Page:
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theatralite
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I struggling to turn a couple of stage plays into radio plays. I'd welcome any tips on how to achieve this or suggested sources of advice.
Thanks

in media res
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theatralite,

This quote is meant to encourage you. It comes rom Ken Burns' PBS documenatry about radio.

When televison started to highly compete with radio in the early 1950's a young boy was asked by a reporter, "Which do you like better, Radio or television?"

The little boy responded, "Radio."

The interviewer then asked, "Why Radio?"

The little boy responded, "Because the pictures are better."

Most really great radio commercials are "storyboarded" visually just like a movie, so the actors and director can get a sense of what is going on to help convey that to a "listening only" audience. We all know the pictures in our head are greater than anything we can actually see. Think of when you go to a play reading ( if done well) how you actually see things. If someone says the setting is a junkyard, what do you see? And hear? And smell? And feel?

Good radio is like a good poem. It is of the senses. You know what your setting in your play looks like. You know the sounds that are necessary to convey action. And the language must not get bogged down in description. Your audience will be bored to death.

Now literally go put headphones on to block out all sound. (Earbuds will not work.) Or sit in a drakened closet or small room. Shut you eyes. Sit quietly and imagine what you need to HEAR to get your point across. Simple example: if we hear crickets, we know it is night. If we hear a rooster we know it is dawn.

Here is a site that may help you if you want to spend some money: http://www.amazon.com/Midwest-Radio-Theatre-Workshop-Teaching/dp/157677032X

Here is another if you do not want to spend some money: http://www.ruyasonic.com/

And here is another: http://www.audiotheater.com/atwho.html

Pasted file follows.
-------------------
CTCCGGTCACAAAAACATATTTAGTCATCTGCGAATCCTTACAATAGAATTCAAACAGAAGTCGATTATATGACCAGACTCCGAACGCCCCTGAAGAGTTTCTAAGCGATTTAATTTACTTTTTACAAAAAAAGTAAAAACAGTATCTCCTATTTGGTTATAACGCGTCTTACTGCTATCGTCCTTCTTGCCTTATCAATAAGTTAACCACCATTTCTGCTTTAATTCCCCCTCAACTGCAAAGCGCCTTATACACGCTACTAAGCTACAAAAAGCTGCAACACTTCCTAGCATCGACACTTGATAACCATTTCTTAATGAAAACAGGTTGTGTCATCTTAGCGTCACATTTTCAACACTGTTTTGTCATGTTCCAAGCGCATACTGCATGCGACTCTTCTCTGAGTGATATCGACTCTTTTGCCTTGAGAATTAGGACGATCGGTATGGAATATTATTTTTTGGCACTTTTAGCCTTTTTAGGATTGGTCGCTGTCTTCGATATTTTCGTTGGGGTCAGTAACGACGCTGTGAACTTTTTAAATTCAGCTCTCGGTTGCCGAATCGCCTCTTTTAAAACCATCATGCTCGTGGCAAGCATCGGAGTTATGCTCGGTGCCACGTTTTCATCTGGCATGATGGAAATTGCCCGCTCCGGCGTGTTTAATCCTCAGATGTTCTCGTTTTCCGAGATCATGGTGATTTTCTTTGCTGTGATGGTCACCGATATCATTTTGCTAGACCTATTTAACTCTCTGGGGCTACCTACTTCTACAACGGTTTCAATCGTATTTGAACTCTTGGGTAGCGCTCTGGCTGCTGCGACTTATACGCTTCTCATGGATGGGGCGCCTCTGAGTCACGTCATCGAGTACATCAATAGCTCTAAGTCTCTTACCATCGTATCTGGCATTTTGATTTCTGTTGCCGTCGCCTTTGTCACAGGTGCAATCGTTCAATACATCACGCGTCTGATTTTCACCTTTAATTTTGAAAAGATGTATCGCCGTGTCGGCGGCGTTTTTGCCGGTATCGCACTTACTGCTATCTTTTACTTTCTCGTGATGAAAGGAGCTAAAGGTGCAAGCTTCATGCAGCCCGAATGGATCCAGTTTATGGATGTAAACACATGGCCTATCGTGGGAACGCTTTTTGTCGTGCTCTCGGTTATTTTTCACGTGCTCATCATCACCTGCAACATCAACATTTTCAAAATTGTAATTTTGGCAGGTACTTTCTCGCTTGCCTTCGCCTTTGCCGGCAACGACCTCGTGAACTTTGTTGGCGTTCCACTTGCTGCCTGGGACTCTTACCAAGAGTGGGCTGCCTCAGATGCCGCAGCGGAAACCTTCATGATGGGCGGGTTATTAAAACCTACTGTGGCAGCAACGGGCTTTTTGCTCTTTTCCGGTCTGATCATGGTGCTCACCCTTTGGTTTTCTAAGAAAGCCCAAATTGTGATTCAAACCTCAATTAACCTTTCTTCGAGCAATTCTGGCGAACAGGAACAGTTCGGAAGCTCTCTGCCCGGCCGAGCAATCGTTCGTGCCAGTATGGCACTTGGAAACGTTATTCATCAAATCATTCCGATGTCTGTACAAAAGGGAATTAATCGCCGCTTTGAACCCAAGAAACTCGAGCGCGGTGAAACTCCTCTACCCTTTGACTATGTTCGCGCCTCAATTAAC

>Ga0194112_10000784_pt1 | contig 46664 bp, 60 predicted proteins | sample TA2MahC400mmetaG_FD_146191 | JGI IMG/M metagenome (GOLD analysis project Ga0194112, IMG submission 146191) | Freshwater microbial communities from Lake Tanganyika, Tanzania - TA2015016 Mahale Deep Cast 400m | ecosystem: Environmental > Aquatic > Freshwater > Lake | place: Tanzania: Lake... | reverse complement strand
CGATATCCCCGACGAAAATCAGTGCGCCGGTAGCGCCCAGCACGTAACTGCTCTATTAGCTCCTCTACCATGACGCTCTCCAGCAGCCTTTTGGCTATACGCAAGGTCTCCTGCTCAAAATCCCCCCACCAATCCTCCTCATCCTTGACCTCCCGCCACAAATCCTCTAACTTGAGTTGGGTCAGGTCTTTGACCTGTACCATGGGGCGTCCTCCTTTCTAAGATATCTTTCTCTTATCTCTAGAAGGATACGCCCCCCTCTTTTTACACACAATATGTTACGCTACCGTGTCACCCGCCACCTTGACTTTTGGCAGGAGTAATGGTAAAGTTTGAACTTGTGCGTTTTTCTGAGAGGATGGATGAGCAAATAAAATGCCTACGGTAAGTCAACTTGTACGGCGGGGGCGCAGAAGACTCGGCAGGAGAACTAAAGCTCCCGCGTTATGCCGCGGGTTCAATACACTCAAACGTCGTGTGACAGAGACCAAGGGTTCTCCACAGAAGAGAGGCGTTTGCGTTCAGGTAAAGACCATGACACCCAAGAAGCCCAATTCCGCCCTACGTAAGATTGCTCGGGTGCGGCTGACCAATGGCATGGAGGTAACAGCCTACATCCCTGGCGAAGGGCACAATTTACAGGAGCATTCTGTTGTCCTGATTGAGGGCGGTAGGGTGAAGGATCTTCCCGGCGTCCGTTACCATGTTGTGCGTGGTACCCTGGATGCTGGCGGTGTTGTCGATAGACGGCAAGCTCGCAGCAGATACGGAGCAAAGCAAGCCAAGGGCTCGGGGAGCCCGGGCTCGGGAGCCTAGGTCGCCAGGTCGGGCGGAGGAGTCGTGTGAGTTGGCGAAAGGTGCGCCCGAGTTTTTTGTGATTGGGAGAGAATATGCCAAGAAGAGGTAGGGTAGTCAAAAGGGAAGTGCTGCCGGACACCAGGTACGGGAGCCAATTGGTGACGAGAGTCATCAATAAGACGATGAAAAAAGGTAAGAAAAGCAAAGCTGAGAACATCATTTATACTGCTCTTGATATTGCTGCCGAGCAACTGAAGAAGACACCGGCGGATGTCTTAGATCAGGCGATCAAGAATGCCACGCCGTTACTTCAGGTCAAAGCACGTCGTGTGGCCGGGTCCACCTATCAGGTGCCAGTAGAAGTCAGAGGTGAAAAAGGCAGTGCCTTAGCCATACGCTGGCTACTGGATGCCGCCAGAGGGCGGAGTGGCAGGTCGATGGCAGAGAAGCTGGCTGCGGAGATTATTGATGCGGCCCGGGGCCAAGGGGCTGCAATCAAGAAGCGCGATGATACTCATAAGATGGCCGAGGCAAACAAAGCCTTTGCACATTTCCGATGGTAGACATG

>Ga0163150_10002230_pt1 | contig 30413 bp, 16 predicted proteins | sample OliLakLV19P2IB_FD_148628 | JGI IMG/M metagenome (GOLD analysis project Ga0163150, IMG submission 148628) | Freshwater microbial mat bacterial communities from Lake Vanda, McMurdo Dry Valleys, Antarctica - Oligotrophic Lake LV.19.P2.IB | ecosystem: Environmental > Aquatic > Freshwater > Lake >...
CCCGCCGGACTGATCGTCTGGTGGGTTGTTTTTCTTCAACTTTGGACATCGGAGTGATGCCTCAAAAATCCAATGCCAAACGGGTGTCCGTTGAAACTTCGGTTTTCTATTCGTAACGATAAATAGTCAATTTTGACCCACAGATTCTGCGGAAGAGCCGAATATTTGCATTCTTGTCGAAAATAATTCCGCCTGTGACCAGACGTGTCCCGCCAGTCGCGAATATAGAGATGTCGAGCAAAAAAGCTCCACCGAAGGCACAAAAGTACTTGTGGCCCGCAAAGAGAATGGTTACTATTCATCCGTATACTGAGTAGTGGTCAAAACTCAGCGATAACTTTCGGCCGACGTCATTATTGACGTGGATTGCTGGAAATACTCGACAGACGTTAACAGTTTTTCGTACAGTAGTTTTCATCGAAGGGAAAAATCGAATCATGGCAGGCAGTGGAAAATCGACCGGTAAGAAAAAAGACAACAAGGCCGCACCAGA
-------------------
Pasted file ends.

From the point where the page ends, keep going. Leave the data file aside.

Also, librarys usually have a lot of radio drama you can listen to to get the gist of it all. If yours does not, they usually have Library inter loan agreements with larger or university libraries that will deliver them to you local library.

I can tell you when I write a play, or any story of any kind, and even some business letters depending on the receiver, I always think of writing for the ear as well as the visual. I ask, "What image or sense awareness will this convey in their heads?"

Good luck with it.

in media res

Last edited on Sun Mar 4th, 2007 04:58 pm by in media res

theatralite
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Thanx for the info.
I checked out both sites and found Tony Palermo's
particularly useful for my immediate purpose.
I was also pleased to note that I had one of the
radio history books he mentioned and I do have not
only the OTR cassette set he mentions but another
half dozen in that series and quite a few MP3 OTR
discs. Though I'll chase some of the additional sources
mentioned on that second site when time permits
Again many thanks.

tobias
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Also go to radiowork.com

The Williamette Radio Workshop in Portland. They have recent plays posted as mp3's.

Also, if you haven't written much radio, check out http://www.rightbetweentheears.org

It's a long time radio comedy show- you can listen to episodes. They are usually short sketches. but you can get a good sense of sound effects and dialog.

 

Remember in radio,everyone can hear you scream, but an hour of screaming gets kind of dull.

theatralite
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Again many thanks
I'll chase those links up



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